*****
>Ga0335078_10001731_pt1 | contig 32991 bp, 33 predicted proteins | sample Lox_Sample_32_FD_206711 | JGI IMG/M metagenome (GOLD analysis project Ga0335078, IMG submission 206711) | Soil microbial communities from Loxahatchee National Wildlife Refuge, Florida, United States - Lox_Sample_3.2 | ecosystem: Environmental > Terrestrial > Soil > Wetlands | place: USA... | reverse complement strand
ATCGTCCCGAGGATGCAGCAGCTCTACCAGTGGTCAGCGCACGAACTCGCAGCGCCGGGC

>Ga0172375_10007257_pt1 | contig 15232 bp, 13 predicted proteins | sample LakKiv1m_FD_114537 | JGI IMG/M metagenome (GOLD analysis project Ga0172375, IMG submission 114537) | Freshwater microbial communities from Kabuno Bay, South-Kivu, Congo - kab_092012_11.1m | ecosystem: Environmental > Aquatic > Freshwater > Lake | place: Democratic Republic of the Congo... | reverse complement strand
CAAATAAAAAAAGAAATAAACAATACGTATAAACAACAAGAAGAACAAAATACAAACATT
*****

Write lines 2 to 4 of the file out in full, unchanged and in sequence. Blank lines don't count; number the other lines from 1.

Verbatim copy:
ATCGTCCCGAGGATGCAGCAGCTCTACCAGTGGTCAGCGCACGAACTCGCAGCGCCGGGC

>Ga0172375_10007257_pt1 | contig 15232 bp, 13 predicted proteins | sample LakKiv1m_FD_114537 | JGI IMG/M metagenome (GOLD analysis project Ga0172375, IMG submission 114537) | Freshwater microbial communities from Kabuno Bay, South-Kivu, Congo - kab_092012_11.1m | ecosystem: Environmental > Aquatic > Freshwater > Lake | place: Democratic Republic of the Congo... | reverse complement strand
CAAATAAAAAAAGAAATAAACAATACGTATAAACAACAAGAAGAACAAAATACAAACATT